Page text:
This guest post is by Arte Nathan, a veteran HR professional with more than 30 years of practicing human resources, most of it as chief human resources officer for Golden Nugget and its successor companies, Mirage Resorts and Wynn Resorts. He now lives in Laguna Beach, Calif., where he consults, writes and teaches. Follow him on Twitter at @arte88.
There is a holy grail in the workplace, but like the one in the popular book and movie “The Di Vinci Code,” it’s not exactly what you’d expect. In any company, the products and the location are important. So, too, are the branding strategies, packaging and pricing — but in the end, it’s the employees who make the difference. That’s why it’s so important that you motivate them to move mountains.
There are lots of examples of great companies and their highly motivated employees: Apple, Disney, Starbucks, Southwest Airlines, Coca Cola, Zappos and Wynn Resorts are a few that come to mind. Companies on the “Most Admired Company” list have one thing in common: motivated employees. These employees readily tell anyone that they love what they do and where they work; it’s evident on their faces and in their words. If it’s there, they puff up like a proud peacock; if not, their shoulders slump. If it’s the former, they won’t stop talking and raving about the job and company; if not, they’ll complain to everyone they meet.
Motivated employees will do everything to make what they’re doing great; they’ll be role models for other employees, and they’ll be the best advertising for a company’s brand and products. The key is getting employees to love where they work.
Here’s a 12-step program I’ve used to get employees to love where they work and motivate them to move mountains.
Clearly define your vision. Your vision is a roadmap for employees, and it should be very clear. While it’s probably clear to you, how well do you think your colleagues and subordinates know it? Try asking them — and don’t be surprised if they’re unclear or confused. Take time to write it down, show it to others and when it’s clear and concise, post it in the places where employees can see important stuff like this.
Give employees what they want and need. Put yourself in their shoes. Have you seen that new reality show where the boss goes undercover and works with some of his or her employees? It’s amazing how shocked some of these bosses are at how hard the work really is, and how little their employees are provided to get that work done efficiently and effectively. Tools, training, support and a sensitive understanding from supervisors — these are the things that employees expect. Don’t presume they have any of these — go check personally. If and when you find they don’t, correct that immediately.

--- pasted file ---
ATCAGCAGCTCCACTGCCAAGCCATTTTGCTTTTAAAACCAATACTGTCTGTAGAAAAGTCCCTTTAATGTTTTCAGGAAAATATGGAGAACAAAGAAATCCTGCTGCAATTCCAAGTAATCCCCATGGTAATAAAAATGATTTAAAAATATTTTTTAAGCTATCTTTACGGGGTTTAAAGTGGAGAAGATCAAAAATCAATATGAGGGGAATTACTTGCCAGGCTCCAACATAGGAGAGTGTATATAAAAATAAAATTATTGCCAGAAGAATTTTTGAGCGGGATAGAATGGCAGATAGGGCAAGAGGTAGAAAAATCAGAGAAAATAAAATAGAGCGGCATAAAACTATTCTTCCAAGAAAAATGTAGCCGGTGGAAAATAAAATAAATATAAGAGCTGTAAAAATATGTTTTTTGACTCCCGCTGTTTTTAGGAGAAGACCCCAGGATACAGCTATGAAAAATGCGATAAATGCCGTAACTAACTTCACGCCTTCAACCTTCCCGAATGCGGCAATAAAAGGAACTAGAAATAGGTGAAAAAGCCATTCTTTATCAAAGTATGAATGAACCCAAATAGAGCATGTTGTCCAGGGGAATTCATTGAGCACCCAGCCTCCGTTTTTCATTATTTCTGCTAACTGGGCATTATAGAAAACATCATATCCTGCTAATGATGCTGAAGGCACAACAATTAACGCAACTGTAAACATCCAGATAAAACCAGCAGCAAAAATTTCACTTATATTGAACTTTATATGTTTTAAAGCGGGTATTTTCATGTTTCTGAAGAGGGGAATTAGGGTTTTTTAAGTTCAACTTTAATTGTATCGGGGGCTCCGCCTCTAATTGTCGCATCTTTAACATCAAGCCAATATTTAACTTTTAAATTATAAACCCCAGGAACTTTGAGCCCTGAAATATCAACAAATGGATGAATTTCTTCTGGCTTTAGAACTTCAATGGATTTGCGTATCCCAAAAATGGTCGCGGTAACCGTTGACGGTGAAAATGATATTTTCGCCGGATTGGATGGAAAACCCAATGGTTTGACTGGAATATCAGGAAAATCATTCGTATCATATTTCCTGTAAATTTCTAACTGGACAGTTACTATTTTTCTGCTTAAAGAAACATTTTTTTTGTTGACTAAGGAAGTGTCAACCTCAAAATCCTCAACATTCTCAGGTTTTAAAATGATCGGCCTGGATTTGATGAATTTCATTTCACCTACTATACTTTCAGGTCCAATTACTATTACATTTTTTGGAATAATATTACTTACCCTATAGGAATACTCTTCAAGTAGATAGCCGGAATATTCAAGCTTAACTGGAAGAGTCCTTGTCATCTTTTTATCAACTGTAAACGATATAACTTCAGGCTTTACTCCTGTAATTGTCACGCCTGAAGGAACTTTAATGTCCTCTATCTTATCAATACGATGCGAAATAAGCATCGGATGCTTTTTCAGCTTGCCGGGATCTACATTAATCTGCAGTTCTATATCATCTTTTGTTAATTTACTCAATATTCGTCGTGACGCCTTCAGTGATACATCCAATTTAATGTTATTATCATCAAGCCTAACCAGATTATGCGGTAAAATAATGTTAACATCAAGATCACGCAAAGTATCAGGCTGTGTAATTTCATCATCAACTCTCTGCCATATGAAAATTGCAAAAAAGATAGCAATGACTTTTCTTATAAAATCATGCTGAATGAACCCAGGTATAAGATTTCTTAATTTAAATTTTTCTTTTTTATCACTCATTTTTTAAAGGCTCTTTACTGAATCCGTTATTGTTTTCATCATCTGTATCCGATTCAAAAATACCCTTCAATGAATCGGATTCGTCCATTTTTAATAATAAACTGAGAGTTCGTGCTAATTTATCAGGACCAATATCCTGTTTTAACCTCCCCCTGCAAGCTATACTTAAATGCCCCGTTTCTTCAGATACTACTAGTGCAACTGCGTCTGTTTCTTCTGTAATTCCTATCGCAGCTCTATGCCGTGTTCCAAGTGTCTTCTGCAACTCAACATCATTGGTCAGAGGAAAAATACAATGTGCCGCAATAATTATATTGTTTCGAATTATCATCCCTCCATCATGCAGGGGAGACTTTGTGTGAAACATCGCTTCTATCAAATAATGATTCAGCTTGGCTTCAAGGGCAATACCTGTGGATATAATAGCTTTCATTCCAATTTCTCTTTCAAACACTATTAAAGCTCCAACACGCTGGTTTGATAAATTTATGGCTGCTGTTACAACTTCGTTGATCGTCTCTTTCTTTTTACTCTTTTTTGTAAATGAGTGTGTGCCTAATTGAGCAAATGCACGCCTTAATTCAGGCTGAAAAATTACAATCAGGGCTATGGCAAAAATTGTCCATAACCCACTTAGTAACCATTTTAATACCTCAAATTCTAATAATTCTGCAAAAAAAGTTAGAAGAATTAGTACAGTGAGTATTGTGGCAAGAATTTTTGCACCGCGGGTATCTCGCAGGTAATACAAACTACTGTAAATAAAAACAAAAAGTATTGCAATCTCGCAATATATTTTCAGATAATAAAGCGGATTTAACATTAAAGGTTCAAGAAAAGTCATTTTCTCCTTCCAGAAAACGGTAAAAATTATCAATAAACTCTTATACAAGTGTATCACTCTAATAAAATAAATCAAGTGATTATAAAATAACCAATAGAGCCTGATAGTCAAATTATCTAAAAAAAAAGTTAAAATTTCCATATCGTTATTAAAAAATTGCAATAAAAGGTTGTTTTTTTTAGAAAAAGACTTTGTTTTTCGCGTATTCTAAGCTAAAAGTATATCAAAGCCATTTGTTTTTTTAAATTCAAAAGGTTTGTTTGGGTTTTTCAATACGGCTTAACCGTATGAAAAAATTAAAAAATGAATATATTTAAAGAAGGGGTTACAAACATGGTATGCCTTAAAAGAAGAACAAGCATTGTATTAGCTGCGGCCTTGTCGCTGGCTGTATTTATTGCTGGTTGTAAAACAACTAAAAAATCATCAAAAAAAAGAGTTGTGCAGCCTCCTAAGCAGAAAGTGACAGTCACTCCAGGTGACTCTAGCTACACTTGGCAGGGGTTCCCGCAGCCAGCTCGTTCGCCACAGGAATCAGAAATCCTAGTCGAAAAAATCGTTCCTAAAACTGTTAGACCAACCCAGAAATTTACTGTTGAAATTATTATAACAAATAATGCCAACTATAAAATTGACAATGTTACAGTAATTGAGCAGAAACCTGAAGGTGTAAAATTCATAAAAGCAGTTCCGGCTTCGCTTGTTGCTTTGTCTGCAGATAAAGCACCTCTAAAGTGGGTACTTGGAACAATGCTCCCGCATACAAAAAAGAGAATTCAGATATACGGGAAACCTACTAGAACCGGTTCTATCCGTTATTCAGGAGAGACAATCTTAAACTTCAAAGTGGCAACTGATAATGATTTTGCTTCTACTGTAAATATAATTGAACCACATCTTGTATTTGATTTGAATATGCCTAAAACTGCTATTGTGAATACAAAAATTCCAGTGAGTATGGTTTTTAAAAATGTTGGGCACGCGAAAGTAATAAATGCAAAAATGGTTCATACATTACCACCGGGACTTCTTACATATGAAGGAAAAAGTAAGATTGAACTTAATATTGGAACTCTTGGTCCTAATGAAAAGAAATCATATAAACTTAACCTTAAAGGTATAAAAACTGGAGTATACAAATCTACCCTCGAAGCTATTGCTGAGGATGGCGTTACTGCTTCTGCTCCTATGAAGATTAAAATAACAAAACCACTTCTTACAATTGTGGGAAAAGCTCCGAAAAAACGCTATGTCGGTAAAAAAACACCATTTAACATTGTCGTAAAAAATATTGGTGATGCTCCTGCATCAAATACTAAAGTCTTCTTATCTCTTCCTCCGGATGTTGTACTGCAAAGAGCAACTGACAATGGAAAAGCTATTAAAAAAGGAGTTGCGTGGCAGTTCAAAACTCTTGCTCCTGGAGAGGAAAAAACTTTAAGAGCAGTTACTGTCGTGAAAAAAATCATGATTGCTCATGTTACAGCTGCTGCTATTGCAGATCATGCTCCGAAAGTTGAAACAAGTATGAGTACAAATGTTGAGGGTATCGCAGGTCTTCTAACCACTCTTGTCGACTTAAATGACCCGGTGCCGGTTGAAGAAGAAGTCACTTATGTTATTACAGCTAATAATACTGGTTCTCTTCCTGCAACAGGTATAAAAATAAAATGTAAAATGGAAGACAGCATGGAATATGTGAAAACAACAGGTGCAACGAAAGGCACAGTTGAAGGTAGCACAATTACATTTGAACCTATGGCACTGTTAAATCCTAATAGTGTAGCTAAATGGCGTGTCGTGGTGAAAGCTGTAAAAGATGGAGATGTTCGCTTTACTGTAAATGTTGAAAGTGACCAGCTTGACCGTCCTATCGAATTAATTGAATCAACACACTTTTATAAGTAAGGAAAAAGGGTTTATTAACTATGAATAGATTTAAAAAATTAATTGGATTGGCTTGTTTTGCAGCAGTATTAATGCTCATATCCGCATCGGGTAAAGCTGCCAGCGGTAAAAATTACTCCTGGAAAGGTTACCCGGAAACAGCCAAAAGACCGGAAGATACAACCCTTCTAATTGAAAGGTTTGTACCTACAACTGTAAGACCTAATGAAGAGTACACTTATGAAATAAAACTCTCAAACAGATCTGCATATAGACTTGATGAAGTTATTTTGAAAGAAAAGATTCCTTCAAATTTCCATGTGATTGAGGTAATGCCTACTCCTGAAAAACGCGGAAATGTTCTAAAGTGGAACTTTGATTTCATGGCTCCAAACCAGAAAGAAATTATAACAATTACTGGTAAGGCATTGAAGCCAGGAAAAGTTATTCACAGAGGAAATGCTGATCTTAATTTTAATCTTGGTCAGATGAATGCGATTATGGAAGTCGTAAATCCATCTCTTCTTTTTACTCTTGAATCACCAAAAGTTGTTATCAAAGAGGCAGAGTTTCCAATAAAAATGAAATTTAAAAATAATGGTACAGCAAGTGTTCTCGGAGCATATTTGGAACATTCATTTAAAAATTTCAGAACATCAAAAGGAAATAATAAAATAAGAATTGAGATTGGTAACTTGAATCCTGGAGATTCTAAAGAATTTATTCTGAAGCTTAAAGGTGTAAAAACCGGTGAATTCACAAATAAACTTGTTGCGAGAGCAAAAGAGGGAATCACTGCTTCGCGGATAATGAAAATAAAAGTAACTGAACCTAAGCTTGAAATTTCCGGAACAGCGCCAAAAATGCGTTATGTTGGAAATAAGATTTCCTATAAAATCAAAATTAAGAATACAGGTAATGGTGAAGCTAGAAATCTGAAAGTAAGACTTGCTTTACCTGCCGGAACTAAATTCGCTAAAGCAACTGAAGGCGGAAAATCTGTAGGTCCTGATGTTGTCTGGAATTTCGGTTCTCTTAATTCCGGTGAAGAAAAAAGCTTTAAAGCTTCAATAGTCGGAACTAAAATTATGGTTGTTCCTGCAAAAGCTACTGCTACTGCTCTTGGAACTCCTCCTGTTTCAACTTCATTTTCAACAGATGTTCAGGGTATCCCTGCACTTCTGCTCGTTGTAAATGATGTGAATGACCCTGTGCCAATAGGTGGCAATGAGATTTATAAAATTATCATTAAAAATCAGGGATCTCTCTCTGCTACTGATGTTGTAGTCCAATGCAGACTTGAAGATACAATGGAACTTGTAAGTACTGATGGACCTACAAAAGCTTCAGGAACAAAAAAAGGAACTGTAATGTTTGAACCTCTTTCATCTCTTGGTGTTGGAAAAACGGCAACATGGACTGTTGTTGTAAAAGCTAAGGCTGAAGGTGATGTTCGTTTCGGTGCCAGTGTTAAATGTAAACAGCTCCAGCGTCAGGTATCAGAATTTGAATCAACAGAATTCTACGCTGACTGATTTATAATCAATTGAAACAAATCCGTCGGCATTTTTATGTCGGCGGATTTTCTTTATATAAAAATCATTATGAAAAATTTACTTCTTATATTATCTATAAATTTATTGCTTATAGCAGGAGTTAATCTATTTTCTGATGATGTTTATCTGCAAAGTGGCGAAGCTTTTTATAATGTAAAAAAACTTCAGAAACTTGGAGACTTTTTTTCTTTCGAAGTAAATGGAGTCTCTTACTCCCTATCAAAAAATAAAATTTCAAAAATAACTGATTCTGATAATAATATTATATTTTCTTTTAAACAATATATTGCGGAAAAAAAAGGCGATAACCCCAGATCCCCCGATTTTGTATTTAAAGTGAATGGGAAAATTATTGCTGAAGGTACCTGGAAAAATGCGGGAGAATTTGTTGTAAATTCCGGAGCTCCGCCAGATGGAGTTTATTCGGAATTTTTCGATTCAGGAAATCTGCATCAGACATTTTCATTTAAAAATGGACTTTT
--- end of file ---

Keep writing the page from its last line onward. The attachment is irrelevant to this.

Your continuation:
Communicate often and well: What channels do you use to communicate your message? Written and distributed memos and letters, FAQs, newsletters, training classes, the Internet (do you have a portal, and how often do your employees access it), regular meetings — all of these should be used to convey the vision of the organization. Spend time personally asking your employees what they know and think. If the responses show that they are unaware or confused, stop and redesign the messages and the ways you convey them.
Get everyone engaged. Don’t expect much from employees who don’t feel connected. Everybody talks about empowerment, but that’s so yesterday. Successful companies you read about today all have lots of ways to get employees at all levels engaged in planning and decision making — that way, they own the things they do. And owners are always looking to improve what they do.
Stay the course. Don’t keep changing things all the time. Sure, you have to adjust to and update for changing times, but most organizations change stuff because they’re uncertain about what they’re doing. That scares employees — they want to have confidence in the people they work for, and change just for change’s sake is confusing and unsettling. Come up with sensitive policies. Then keep the ones that work well and constantly amend and update those that don’t.